It started at a Sunoco in rural West Virginia, as all good stories do.
While traveling from Ohio to North Carolina for vacation, we stopped for gas and a bathroom break, both of which are common in a car with a V8 engine and potty-training toddlers. What was uncommon was an interaction with a guy at Sunoco.
We pulled up to the pump and saw him: aged before his time, wearing ragged clothes and drinking something out of a paper bag. We'll call him Dave.
My wife took kid #1 to drain his tank while I filled the car's tank with kid #2. Then I took kid #2 inside for his turn. Walking by Dave, he waved and said how handsome my kid is (he's not wrong). The first surprising moment.
I then brought kid #1 outside, and Dave mentioned how he looks like a troublemaker (also, not wrong). Dave then offers to buy ice cream because kid #1 reminds him of his grandkids. The second surprising moment.
But we're not done.
Dave then offered me the keys to his four-wheeler parked around the corner because my kids would "love to go for a ride." They would have (as would I), but it would have taken an hour to get back in the car, so we had to decline. Nonetheless, we had our third surprising moment in five minutes.
Dave was not on his first drink, but we spent some time chatting about our families and vacation. I would venture to guess Dave and I have different views on most issues that dominate the headlines. And you know what? As we talked about family, vacation, and four-wheelers, it didn't matter.
I had another four hours on the road to think about the interaction with Dave and came to a realization: we let politics play way too significant of a role in daily life.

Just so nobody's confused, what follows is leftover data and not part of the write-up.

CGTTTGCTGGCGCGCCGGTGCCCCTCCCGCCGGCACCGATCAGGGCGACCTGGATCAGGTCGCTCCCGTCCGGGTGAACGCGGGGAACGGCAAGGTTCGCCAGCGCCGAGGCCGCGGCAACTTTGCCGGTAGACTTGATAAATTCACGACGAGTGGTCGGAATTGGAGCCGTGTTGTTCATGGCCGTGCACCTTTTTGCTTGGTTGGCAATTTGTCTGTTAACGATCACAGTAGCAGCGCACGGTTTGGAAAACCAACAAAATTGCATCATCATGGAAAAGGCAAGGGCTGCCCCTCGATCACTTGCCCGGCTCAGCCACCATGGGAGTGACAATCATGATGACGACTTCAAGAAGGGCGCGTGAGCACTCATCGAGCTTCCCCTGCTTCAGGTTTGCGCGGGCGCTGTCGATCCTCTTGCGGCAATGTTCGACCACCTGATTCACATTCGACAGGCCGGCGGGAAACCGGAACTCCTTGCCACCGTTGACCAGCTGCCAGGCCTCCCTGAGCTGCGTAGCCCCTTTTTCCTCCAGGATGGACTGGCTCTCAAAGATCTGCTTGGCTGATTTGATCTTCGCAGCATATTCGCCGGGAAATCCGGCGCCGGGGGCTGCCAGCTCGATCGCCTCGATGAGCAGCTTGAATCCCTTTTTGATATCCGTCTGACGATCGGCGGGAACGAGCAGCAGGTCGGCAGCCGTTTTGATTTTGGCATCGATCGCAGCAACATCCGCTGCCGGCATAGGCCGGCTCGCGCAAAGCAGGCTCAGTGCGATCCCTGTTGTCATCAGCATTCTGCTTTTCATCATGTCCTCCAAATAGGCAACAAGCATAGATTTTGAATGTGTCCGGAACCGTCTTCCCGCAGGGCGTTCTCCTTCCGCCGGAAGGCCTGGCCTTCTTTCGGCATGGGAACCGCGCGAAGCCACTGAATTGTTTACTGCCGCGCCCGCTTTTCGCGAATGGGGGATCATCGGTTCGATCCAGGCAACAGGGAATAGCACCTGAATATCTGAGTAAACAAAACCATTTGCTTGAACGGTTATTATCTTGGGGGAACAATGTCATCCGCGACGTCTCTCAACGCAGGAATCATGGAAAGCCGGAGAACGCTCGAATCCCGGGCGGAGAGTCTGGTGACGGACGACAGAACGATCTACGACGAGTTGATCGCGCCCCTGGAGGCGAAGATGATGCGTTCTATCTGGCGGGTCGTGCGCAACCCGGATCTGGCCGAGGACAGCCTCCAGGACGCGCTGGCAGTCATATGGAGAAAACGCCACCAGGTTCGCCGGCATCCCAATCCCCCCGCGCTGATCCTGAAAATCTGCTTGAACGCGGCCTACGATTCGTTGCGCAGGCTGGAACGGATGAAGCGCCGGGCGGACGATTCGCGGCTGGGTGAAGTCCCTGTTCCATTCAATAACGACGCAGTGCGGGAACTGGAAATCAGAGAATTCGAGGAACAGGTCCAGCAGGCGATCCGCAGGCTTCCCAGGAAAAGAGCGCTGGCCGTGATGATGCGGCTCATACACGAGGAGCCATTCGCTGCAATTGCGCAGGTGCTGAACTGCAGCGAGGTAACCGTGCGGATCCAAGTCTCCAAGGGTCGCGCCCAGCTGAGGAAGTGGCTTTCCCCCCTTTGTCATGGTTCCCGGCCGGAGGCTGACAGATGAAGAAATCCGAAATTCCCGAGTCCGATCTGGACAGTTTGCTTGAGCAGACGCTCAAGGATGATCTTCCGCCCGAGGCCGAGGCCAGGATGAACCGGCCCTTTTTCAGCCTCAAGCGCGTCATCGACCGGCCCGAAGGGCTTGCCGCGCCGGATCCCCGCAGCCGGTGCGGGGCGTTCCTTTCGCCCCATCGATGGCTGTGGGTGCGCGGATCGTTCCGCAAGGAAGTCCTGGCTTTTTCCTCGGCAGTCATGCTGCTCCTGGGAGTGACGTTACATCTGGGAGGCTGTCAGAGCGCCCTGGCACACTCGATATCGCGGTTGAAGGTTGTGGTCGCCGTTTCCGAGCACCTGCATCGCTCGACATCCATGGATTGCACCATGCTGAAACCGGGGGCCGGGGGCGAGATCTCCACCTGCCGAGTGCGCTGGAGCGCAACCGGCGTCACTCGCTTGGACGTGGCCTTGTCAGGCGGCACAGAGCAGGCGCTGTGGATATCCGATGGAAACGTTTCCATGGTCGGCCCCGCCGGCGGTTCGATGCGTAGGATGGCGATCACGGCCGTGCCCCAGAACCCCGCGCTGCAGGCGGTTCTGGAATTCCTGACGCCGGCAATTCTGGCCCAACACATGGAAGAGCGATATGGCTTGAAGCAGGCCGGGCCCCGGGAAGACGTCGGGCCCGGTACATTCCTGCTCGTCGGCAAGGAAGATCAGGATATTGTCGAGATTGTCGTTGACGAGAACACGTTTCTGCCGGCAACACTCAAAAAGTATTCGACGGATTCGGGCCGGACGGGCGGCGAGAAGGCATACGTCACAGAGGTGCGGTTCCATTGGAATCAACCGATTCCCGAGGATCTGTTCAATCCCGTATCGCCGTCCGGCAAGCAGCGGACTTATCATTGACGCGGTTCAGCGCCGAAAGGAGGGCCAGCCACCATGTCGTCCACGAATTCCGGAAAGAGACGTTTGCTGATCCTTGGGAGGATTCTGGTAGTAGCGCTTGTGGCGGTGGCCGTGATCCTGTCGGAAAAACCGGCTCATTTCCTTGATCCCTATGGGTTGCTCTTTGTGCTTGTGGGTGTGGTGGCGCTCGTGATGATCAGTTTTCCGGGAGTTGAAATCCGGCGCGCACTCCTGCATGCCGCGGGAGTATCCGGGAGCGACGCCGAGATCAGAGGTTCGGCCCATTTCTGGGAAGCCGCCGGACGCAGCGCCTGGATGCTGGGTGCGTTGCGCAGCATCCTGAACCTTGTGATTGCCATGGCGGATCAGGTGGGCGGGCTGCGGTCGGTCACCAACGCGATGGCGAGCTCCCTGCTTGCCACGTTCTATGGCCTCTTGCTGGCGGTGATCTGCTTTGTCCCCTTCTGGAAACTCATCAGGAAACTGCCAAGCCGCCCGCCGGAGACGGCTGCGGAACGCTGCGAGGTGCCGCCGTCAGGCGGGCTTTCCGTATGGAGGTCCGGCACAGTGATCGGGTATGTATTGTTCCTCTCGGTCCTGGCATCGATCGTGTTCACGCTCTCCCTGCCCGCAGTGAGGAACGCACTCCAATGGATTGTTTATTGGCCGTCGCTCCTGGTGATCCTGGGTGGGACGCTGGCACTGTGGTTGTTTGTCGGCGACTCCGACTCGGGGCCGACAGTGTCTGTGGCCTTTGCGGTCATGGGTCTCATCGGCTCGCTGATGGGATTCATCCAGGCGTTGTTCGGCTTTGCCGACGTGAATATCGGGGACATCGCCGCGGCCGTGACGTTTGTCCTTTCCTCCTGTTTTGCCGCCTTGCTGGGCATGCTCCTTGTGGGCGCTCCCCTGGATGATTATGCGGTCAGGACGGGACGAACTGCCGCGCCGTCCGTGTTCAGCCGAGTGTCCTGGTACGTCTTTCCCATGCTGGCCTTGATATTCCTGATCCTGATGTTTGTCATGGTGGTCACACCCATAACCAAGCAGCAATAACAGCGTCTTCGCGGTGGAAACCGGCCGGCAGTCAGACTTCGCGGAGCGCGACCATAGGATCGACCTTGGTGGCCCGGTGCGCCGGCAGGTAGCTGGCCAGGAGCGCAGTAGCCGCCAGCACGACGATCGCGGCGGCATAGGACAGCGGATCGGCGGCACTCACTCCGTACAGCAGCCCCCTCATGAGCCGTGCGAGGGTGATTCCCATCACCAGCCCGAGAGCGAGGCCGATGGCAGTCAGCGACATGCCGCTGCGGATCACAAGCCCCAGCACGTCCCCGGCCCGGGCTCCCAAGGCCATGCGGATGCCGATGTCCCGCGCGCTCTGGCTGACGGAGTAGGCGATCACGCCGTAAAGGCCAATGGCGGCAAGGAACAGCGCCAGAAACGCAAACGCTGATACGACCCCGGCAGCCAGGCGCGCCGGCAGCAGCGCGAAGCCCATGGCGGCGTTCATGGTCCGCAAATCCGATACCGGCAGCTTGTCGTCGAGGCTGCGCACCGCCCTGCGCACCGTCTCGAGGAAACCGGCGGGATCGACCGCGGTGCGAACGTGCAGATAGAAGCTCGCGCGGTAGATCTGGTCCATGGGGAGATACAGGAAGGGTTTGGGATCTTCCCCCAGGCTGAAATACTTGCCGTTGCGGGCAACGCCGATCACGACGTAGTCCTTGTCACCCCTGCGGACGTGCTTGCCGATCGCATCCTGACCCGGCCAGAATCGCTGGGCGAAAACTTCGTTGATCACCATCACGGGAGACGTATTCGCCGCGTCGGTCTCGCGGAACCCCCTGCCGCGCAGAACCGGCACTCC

Too often, we filter out others based on political beliefs, whether or not their beliefs are real or perceived. Stances on headline issues, which often don't impact day-to-day life, are too often why we don't even talk to people.
We use politics as a reason to exclude instead of finding ways to include. We're lazy.
Money and politics go hand-in-hand, and it's no surprise that politicians stoke anger, fear, and division. Political division in America is the worst it's ever been, and I'm not sure many politicians want to change that. It's how they get more money, more votes, and more power. Is there any other reason that Democrats send anti-gun fundraising requests shortly after mass shootings? And Republicans send out fundraising requests to fight the Democrats' fundraising request?
Not to be Pollyannaish, but we can short-circuit this divisive cycle. We have more in common with each other than we know. If Dave and I can get along enough for it to be the highlight of the road trip, then just about any two people can find common ground.
It's time to actively look for ways to connect with people rather than disregarding them because they checked a different box in the last election.